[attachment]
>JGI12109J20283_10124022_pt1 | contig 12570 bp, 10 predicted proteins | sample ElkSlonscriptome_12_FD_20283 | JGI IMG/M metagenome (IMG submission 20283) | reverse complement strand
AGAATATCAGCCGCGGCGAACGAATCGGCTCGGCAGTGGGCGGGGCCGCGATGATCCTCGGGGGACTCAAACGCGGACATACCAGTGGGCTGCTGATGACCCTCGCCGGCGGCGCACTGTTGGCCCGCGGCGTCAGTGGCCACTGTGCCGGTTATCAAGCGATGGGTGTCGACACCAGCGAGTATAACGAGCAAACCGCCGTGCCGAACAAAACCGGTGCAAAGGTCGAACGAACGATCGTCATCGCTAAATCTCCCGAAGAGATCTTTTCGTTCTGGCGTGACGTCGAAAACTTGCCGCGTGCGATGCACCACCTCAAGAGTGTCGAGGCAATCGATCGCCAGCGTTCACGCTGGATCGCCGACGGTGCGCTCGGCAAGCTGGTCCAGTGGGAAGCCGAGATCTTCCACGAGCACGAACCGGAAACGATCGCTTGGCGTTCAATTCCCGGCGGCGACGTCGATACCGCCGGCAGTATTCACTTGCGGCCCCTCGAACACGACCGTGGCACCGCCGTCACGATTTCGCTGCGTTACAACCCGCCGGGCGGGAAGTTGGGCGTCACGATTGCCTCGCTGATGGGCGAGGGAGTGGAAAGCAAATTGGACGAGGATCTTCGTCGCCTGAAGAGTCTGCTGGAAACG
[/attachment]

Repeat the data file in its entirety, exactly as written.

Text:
>JGI12109J20283_10124022_pt1 | contig 12570 bp, 10 predicted proteins | sample ElkSlonscriptome_12_FD_20283 | JGI IMG/M metagenome (IMG submission 20283) | reverse complement strand
AGAATATCAGCCGCGGCGAACGAATCGGCTCGGCAGTGGGCGGGGCCGCGATGATCCTCGGGGGACTCAAACGCGGACATACCAGTGGGCTGCTGATGACCCTCGCCGGCGGCGCACTGTTGGCCCGCGGCGTCAGTGGCCACTGTGCCGGTTATCAAGCGATGGGTGTCGACACCAGCGAGTATAACGAGCAAACCGCCGTGCCGAACAAAACCGGTGCAAAGGTCGAACGAACGATCGTCATCGCTAAATCTCCCGAAGAGATCTTTTCGTTCTGGCGTGACGTCGAAAACTTGCCGCGTGCGATGCACCACCTCAAGAGTGTCGAGGCAATCGATCGCCAGCGTTCACGCTGGATCGCCGACGGTGCGCTCGGCAAGCTGGTCCAGTGGGAAGCCGAGATCTTCCACGAGCACGAACCGGAAACGATCGCTTGGCGTTCAATTCCCGGCGGCGACGTCGATACCGCCGGCAGTATTCACTTGCGGCCCCTCGAACACGACCGTGGCACCGCCGTCACGATTTCGCTGCGTTACAACCCGCCGGGCGGGAAGTTGGGCGTCACGATTGCCTCGCTGATGGGCGAGGGAGTGGAAAGCAAATTGGACGAGGATCTTCGTCGCCTGAAGAGTCTGCTGGAAACG